From the release scheme of Fig. 1, the difference between MCNO and SCNO liposomes’ release at 37 °C lies mainly in the different aggregation forms of the oligomers. For MCNO when the NIPAm backbone shrinks, it will form a hydrophobic bolus on top of the cholesterol “anchor”; thus the oligomer will tend to go inside the lipid bilayers where the environment is hydrophobic. Such behaviour is just like pressing a nail into a wall (nail effect). On the other hand for SCNO, more cholesterol molecules are inserted into the lipid bilayer; thus when the side chains get aggregated, it will look like a comb inserted into hair (comb effect). When temperature goes higher than the LCST of NOs, hydrophobic bolus were formed and inserted into lipid bilayers to cause defects for cargo to release in both cases. The main difference between “nail” and “comb” effects is that the backbone shrink of the latter can produce intramolecular lateral forces accelerating the formation of defects so as to promote the drug release, and the “comb” effect will bring in more release than “nail”. Due to the limited chain length used in this study, the difference in release was not excessive. In fact, this is another advantage of NIPAm oligomers as the oligomer chain length can further control the speed of the release, i.e. longer chains will lead to faster release. This was verified by synthesizing SCNO with longer chain length (SCNO′), which showed an increased release at 37 °C (Fig. S5).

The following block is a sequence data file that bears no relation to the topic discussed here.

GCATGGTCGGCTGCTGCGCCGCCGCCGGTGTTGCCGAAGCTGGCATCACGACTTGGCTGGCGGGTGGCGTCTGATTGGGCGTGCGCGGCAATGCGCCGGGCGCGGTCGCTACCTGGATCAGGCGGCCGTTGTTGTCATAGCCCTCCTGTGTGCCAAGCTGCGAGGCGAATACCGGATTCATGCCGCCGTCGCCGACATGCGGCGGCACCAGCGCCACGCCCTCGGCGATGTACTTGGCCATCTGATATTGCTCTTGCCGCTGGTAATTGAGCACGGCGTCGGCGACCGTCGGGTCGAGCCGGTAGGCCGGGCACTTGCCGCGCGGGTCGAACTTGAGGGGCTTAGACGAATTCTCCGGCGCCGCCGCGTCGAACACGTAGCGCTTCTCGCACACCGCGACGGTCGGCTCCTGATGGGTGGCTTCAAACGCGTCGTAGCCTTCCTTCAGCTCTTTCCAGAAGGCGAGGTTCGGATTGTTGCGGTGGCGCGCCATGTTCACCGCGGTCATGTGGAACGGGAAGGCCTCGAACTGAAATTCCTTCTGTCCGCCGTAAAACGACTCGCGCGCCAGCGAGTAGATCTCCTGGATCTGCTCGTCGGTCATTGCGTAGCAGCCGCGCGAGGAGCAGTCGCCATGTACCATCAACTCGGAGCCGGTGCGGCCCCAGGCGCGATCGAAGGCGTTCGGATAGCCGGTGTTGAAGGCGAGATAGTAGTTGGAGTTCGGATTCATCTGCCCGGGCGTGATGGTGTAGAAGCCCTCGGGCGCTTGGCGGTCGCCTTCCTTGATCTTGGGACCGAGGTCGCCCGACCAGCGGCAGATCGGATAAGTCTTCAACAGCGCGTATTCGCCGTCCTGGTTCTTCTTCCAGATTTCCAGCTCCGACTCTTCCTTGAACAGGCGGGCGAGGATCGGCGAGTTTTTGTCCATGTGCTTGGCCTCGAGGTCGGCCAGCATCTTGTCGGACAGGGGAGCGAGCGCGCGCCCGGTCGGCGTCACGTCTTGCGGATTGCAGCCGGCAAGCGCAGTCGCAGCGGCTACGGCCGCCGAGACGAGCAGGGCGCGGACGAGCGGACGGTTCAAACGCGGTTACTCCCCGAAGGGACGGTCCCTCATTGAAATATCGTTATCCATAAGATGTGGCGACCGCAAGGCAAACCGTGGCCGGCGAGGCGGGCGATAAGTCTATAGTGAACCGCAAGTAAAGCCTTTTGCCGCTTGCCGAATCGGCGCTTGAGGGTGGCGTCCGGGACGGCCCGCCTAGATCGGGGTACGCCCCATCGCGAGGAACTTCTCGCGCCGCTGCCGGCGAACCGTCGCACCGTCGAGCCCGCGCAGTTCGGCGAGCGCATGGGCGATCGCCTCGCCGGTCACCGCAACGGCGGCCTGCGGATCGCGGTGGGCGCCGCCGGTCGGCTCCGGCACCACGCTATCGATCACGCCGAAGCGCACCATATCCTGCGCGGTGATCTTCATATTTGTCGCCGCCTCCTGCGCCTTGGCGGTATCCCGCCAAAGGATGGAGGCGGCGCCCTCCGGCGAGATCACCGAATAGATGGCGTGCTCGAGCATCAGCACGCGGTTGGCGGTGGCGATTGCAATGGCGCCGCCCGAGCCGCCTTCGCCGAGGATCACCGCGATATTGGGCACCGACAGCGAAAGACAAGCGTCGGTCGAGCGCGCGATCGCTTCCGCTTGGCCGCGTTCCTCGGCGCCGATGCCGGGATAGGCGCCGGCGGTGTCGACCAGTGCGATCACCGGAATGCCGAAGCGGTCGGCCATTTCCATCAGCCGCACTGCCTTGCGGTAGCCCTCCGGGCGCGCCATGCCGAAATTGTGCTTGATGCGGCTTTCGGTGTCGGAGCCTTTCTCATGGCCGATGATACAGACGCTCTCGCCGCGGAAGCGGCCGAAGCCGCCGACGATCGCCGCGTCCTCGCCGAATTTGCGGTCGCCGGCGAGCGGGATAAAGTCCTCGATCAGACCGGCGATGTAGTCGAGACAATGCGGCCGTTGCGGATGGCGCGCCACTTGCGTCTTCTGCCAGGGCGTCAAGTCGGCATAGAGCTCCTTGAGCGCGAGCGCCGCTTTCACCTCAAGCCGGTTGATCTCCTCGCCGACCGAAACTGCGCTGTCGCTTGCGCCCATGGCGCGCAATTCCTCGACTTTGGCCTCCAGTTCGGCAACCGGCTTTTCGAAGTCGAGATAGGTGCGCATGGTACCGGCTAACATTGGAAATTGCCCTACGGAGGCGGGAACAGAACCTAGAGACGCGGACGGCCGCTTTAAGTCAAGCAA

To further verify the thermosensitivity of NO liposomes intuitively, negatively stained TEM images (Fig. 2D–F) of both the pristine and NO liposomes were obtained at 37 °C (incubation for one hour). Liposomes kept at room temperature look almost like isolated spheres, due to the NO chain that prohibits the contact between liposomes (Fig. 2A–C). Highly shrunk vesicles were observed in NO liposomes as a result of heating-induced phase transition (Fig. 2E and F (red arrow)). To better understand the release mechanism, the Tb3+/DPA assay38 (Fig. S6) and the NBD/RhB assay39 (Fig. S7) were performed following published procedures. Slight lipid mixing was observed indicating that some aggregation occurred when the liposomes were heated. However, no fusion was obtained from the Tb3+/DPA assays, which indicates that the defects caused by shrunk NOs were the main trigger of the release. The visualized results further confirm the thermosensitivity of both NO systems.